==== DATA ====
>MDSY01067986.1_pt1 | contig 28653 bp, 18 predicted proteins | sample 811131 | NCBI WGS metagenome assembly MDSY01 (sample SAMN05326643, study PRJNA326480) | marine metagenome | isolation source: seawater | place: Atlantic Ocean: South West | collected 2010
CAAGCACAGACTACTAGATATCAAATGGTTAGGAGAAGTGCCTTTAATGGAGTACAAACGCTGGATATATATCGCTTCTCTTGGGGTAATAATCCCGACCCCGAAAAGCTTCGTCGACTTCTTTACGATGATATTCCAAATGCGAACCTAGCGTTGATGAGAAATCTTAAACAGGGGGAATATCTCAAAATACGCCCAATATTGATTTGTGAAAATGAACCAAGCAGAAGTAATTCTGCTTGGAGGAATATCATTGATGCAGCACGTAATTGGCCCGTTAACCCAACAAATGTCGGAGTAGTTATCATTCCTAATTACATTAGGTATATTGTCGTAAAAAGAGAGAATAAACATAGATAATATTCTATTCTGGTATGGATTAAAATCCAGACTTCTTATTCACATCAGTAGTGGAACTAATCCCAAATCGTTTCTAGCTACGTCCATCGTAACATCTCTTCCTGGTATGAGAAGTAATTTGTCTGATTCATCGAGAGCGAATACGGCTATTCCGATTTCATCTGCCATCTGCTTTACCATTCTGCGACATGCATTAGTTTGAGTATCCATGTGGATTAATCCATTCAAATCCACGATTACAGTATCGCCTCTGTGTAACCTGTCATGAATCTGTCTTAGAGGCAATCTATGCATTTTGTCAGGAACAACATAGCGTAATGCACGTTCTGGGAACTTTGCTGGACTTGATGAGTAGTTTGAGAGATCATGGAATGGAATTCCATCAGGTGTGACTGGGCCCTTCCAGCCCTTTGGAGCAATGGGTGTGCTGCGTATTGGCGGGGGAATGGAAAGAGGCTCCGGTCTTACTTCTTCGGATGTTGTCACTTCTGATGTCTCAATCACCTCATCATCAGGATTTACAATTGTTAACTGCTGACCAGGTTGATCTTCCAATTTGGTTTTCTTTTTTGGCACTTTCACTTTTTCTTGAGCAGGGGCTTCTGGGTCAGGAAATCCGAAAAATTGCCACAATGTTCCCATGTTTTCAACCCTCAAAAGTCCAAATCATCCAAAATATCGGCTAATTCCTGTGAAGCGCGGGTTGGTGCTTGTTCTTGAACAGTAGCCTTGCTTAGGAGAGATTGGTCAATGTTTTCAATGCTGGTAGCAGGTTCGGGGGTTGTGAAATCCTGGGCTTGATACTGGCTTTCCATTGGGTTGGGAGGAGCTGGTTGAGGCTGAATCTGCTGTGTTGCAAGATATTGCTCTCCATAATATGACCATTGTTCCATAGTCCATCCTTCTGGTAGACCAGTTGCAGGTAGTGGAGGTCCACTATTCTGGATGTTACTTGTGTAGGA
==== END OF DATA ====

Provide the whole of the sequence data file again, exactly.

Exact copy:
>MDSY01067986.1_pt1 | contig 28653 bp, 18 predicted proteins | sample 811131 | NCBI WGS metagenome assembly MDSY01 (sample SAMN05326643, study PRJNA326480) | marine metagenome | isolation source: seawater | place: Atlantic Ocean: South West | collected 2010
CAAGCACAGACTACTAGATATCAAATGGTTAGGAGAAGTGCCTTTAATGGAGTACAAACGCTGGATATATATCGCTTCTCTTGGGGTAATAATCCCGACCCCGAAAAGCTTCGTCGACTTCTTTACGATGATATTCCAAATGCGAACCTAGCGTTGATGAGAAATCTTAAACAGGGGGAATATCTCAAAATACGCCCAATATTGATTTGTGAAAATGAACCAAGCAGAAGTAATTCTGCTTGGAGGAATATCATTGATGCAGCACGTAATTGGCCCGTTAACCCAACAAATGTCGGAGTAGTTATCATTCCTAATTACATTAGGTATATTGTCGTAAAAAGAGAGAATAAACATAGATAATATTCTATTCTGGTATGGATTAAAATCCAGACTTCTTATTCACATCAGTAGTGGAACTAATCCCAAATCGTTTCTAGCTACGTCCATCGTAACATCTCTTCCTGGTATGAGAAGTAATTTGTCTGATTCATCGAGAGCGAATACGGCTATTCCGATTTCATCTGCCATCTGCTTTACCATTCTGCGACATGCATTAGTTTGAGTATCCATGTGGATTAATCCATTCAAATCCACGATTACAGTATCGCCTCTGTGTAACCTGTCATGAATCTGTCTTAGAGGCAATCTATGCATTTTGTCAGGAACAACATAGCGTAATGCACGTTCTGGGAACTTTGCTGGACTTGATGAGTAGTTTGAGAGATCATGGAATGGAATTCCATCAGGTGTGACTGGGCCCTTCCAGCCCTTTGGAGCAATGGGTGTGCTGCGTATTGGCGGGGGAATGGAAAGAGGCTCCGGTCTTACTTCTTCGGATGTTGTCACTTCTGATGTCTCAATCACCTCATCATCAGGATTTACAATTGTTAACTGCTGACCAGGTTGATCTTCCAATTTGGTTTTCTTTTTTGGCACTTTCACTTTTTCTTGAGCAGGGGCTTCTGGGTCAGGAAATCCGAAAAATTGCCACAATGTTCCCATGTTTTCAACCCTCAAAAGTCCAAATCATCCAAAATATCGGCTAATTCCTGTGAAGCGCGGGTTGGTGCTTGTTCTTGAACAGTAGCCTTGCTTAGGAGAGATTGGTCAATGTTTTCAATGCTGGTAGCAGGTTCGGGGGTTGTGAAATCCTGGGCTTGATACTGGCTTTCCATTGGGTTGGGAGGAGCTGGTTGAGGCTGAATCTGCTGTGTTGCAAGATATTGCTCTCCATAATATGACCATTGTTCCATAGTCCATCCTTCTGGTAGACCAGTTGCAGGTAGTGGAGGTCCACTATTCTGGATGTTACTTGTGTAGGA